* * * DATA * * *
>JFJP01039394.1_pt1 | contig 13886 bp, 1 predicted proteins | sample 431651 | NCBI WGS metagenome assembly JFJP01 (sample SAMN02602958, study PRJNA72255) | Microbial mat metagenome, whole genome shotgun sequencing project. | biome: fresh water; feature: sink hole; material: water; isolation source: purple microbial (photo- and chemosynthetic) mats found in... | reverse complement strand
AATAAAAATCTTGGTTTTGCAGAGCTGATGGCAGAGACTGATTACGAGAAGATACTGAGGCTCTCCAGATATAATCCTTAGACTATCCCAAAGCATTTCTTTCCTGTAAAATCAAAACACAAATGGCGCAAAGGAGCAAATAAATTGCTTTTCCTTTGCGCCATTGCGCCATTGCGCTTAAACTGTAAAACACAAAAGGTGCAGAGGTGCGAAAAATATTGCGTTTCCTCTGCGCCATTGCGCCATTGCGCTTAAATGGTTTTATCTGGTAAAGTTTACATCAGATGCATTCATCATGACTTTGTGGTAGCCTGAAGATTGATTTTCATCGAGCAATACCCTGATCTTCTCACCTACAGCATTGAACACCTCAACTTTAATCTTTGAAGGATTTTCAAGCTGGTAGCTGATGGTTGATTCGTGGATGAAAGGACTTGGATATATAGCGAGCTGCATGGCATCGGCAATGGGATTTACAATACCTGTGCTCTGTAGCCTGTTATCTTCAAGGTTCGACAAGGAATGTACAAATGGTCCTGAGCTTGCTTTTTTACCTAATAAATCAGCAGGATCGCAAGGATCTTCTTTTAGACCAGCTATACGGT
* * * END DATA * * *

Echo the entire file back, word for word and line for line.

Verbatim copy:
>JFJP01039394.1_pt1 | contig 13886 bp, 1 predicted proteins | sample 431651 | NCBI WGS metagenome assembly JFJP01 (sample SAMN02602958, study PRJNA72255) | Microbial mat metagenome, whole genome shotgun sequencing project. | biome: fresh water; feature: sink hole; material: water; isolation source: purple microbial (photo- and chemosynthetic) mats found in... | reverse complement strand
AATAAAAATCTTGGTTTTGCAGAGCTGATGGCAGAGACTGATTACGAGAAGATACTGAGGCTCTCCAGATATAATCCTTAGACTATCCCAAAGCATTTCTTTCCTGTAAAATCAAAACACAAATGGCGCAAAGGAGCAAATAAATTGCTTTTCCTTTGCGCCATTGCGCCATTGCGCTTAAACTGTAAAACACAAAAGGTGCAGAGGTGCGAAAAATATTGCGTTTCCTCTGCGCCATTGCGCCATTGCGCTTAAATGGTTTTATCTGGTAAAGTTTACATCAGATGCATTCATCATGACTTTGTGGTAGCCTGAAGATTGATTTTCATCGAGCAATACCCTGATCTTCTCACCTACAGCATTGAACACCTCAACTTTAATCTTTGAAGGATTTTCAAGCTGGTAGCTGATGGTTGATTCGTGGATGAAAGGACTTGGATATATAGCGAGCTGCATGGCATCGGCAATGGGATTTACAATACCTGTGCTCTGTAGCCTGTTATCTTCAAGGTTCGACAAGGAATGTACAAATGGTCCTGAGCTTGCTTTTTTACCTAATAAATCAGCAGGATCGCAAGGATCTTCTTTTAGACCAGCTATACGGT